Do you have some guidance for recovery or changing my workout? I am a 54 year old male. In decent shape. My goal is to add muscle or at least not lose it. I read your Best Damn Workout for Natural Lifters. Great article (like all your stuff) It makes sense. I have been on it for 4 weeks. In that time I seem to have gained half a pound of weight without any increase in my waist circumference. My thighs circumference has increased by 1/2 inch. I am thrilled, but while I am not exhausted I still feel too subjectively tired the next day. I get 8 hours of sleep and eat healthy–2100 to 2400 cal per day. I follow your rules on diet from your post in February. My body wgt 175. I can DL and Squat 195 x 8 at present. Am I too old for the Best Damn WO Plan for NL workout? Should I try something else? I traditionally did a 3 day a week workout: squat, deadlift overhead press, pullup, dips. Linear progression. 3 working sets. Try for 8. Add wgt if I can do 12. If I took those 5 exercises to technical failure on 3 sets, I was exhausted the next day. So, your WO is a great improvement. I am a big fan.
Sounds like this is better than what you were doing. You can try scaling back to 4-5 days per week.
I don’t think you’re too old. What about your nutrition, stress? This program is one of the easiest to recover.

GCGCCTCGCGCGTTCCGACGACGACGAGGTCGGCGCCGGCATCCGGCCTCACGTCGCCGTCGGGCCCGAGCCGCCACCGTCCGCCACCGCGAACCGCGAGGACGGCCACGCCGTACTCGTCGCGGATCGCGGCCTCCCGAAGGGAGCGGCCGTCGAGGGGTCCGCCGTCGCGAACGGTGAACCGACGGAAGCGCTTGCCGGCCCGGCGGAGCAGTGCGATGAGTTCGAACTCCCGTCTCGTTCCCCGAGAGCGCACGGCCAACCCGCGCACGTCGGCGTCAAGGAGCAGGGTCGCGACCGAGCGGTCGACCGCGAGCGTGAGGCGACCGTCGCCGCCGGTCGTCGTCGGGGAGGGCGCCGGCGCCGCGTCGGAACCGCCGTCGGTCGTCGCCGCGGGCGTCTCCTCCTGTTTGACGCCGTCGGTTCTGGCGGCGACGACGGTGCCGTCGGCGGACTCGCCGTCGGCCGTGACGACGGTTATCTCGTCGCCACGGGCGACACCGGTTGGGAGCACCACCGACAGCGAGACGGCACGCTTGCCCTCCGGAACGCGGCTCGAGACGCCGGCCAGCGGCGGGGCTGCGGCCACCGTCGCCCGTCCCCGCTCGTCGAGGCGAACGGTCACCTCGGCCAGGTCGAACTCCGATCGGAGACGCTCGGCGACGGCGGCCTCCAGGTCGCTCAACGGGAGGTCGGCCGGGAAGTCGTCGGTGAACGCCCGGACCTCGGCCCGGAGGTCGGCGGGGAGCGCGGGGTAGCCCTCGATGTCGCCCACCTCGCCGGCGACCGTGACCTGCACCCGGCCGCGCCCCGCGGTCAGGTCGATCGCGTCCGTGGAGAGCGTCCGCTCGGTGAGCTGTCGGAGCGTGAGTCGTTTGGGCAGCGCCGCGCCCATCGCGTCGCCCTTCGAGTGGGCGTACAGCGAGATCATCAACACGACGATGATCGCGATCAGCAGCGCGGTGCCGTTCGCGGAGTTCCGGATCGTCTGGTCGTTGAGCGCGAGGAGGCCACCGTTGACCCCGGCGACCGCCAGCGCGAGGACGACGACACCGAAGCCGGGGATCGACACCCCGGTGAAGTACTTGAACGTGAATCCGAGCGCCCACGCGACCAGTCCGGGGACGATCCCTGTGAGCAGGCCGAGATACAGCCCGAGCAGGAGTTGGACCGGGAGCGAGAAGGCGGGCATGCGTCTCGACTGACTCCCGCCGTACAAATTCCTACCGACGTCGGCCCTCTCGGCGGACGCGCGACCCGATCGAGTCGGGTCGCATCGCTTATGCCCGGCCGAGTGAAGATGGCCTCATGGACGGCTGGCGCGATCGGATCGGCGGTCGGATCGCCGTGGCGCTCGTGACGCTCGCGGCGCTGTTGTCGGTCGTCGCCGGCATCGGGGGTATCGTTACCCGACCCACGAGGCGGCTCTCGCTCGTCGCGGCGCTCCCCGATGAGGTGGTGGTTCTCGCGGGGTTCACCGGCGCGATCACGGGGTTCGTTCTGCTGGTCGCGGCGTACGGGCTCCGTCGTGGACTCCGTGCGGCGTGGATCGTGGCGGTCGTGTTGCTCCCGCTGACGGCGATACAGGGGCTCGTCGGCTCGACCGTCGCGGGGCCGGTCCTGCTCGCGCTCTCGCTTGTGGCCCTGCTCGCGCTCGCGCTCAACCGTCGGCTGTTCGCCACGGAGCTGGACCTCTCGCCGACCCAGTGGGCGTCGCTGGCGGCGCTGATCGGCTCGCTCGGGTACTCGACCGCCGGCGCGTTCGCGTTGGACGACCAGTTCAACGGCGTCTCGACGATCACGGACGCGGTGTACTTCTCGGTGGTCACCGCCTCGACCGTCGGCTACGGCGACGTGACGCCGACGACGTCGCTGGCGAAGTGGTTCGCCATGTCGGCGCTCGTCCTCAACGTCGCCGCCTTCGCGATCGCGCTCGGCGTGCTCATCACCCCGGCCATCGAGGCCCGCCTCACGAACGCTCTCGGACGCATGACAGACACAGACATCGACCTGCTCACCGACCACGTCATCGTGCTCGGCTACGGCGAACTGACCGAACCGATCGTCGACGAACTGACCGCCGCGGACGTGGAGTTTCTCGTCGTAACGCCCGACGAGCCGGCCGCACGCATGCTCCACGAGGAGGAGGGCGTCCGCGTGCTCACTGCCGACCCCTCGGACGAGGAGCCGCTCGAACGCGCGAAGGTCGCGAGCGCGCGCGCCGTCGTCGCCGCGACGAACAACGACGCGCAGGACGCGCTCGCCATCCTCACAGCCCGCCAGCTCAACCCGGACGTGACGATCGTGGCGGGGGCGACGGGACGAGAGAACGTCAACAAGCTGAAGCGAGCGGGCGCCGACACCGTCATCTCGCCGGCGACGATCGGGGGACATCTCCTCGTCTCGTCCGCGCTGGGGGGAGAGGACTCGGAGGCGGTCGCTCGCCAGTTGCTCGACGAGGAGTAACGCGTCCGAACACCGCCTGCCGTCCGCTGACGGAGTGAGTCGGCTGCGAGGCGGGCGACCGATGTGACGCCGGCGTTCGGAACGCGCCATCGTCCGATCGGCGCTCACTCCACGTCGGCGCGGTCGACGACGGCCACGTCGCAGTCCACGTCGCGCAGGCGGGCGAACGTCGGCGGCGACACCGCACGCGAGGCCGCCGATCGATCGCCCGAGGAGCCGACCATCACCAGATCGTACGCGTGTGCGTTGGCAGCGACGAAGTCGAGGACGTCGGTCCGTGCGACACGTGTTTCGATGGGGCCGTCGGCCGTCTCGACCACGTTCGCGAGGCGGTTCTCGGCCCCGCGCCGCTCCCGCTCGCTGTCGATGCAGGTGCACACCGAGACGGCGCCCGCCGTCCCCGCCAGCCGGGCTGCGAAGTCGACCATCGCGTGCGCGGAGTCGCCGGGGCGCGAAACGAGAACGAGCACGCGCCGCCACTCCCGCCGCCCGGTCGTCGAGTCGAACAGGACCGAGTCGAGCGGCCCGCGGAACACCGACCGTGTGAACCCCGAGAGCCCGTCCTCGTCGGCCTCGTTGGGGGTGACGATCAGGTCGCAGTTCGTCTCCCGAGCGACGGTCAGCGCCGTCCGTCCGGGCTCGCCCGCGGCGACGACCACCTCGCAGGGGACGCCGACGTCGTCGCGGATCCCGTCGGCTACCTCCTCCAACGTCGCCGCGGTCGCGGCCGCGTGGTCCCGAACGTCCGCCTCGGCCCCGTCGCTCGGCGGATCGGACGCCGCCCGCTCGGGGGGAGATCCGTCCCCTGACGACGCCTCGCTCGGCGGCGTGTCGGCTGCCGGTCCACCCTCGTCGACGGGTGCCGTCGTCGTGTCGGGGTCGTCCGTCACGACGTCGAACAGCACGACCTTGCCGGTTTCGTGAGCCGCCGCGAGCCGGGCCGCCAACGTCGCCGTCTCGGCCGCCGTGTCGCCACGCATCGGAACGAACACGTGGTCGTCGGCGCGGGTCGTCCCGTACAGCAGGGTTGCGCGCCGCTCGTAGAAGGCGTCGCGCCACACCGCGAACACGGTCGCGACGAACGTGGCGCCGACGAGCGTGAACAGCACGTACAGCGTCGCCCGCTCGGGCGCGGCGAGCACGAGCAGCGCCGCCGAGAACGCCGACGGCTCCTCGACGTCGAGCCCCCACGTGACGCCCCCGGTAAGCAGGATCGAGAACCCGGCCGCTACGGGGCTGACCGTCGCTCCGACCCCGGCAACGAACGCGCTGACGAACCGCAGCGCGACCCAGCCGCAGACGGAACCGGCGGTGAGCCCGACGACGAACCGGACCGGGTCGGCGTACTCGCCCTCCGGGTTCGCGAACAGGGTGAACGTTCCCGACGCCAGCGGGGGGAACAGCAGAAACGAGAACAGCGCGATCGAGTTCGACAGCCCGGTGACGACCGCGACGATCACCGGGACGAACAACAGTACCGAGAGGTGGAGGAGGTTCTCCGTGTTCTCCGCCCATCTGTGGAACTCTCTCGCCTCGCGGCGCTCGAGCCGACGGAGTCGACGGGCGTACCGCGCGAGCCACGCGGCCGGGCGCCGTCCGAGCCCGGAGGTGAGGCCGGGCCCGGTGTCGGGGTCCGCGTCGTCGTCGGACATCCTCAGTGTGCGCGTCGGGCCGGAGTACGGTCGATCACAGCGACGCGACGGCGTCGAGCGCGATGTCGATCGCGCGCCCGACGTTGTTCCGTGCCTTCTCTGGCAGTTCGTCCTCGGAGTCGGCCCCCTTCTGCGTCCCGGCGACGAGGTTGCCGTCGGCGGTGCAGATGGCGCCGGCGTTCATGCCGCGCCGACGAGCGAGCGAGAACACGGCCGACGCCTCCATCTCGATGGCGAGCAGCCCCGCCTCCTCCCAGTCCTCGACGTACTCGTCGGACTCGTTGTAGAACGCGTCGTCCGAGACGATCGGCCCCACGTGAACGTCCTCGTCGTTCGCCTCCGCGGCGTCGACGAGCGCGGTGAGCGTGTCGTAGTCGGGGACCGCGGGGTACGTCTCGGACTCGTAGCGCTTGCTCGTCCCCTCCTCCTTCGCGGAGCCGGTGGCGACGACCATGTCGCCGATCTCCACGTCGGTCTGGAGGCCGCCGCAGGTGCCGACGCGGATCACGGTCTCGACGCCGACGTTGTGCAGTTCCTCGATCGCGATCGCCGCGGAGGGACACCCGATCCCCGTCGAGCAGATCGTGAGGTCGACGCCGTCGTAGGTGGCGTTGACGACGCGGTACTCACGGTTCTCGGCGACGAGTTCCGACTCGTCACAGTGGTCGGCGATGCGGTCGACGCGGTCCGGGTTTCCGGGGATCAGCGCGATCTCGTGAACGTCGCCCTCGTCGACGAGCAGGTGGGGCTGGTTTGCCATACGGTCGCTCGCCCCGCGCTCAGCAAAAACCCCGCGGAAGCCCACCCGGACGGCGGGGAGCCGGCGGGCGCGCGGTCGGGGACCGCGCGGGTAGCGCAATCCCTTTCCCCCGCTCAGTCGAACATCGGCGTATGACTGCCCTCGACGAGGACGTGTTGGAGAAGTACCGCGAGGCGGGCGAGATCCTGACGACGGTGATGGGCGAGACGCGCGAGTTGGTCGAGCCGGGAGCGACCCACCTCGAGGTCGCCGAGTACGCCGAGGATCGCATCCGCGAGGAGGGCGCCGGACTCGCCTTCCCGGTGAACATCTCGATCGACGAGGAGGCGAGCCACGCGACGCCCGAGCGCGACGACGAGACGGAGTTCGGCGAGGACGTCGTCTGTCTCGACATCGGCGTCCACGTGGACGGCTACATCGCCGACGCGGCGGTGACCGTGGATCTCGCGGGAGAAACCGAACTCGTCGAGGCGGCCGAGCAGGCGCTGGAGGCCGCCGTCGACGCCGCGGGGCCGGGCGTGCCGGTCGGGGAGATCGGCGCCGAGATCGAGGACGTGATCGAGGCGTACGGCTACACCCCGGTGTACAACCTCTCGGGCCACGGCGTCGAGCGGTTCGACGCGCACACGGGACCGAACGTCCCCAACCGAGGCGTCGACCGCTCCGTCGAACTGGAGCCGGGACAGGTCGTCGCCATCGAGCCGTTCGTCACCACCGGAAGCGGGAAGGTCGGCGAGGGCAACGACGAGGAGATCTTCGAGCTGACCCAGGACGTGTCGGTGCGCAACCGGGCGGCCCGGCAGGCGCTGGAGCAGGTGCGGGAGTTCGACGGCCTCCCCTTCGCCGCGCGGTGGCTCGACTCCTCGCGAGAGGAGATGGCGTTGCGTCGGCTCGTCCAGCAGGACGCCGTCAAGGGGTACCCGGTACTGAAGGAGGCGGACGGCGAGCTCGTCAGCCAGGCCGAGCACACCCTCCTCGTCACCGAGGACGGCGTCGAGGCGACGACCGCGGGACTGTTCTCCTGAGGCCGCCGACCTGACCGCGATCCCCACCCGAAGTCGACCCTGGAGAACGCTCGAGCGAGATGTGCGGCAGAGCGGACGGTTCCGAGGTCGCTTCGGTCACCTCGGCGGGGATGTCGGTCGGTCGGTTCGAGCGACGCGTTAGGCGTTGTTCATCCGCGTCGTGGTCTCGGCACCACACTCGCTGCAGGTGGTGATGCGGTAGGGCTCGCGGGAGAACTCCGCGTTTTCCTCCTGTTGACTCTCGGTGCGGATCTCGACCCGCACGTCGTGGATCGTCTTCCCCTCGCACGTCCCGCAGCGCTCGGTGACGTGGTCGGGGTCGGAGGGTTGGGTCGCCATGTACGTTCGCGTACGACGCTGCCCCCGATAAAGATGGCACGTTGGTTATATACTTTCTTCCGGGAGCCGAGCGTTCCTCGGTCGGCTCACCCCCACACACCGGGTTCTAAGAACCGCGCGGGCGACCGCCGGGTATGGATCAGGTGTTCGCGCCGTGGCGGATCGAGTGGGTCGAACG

Also what about your technique on the big lifts? And do you go to failure with deadlifts and squats? You shouldn’t
Thanks for your reply. I go to technical failure (inability to complete the lift in good form) on the big lifts. Not mechanical failure. Stress is low. I am using CT’s nutrition post for natural lifters as my guide for nutrition.
A am 45 and have tried Best Damn. It is certainly an excellent program and approach. Personally, I do better with sub-maximal lifting as my staple. For example a 531 program (one without the PRs each workout) or Dan John programs work really well for me. I start to get burned out if I do a program that takes lifts to failure after about 3 weeks. That said, I also have a fairly stressful job and busy home life.
One more thing - CT does a great job of matching workout approaches to neurotypes. I think this may have more to do with how well someone responds to frequency/intensity than age (at least up to a point).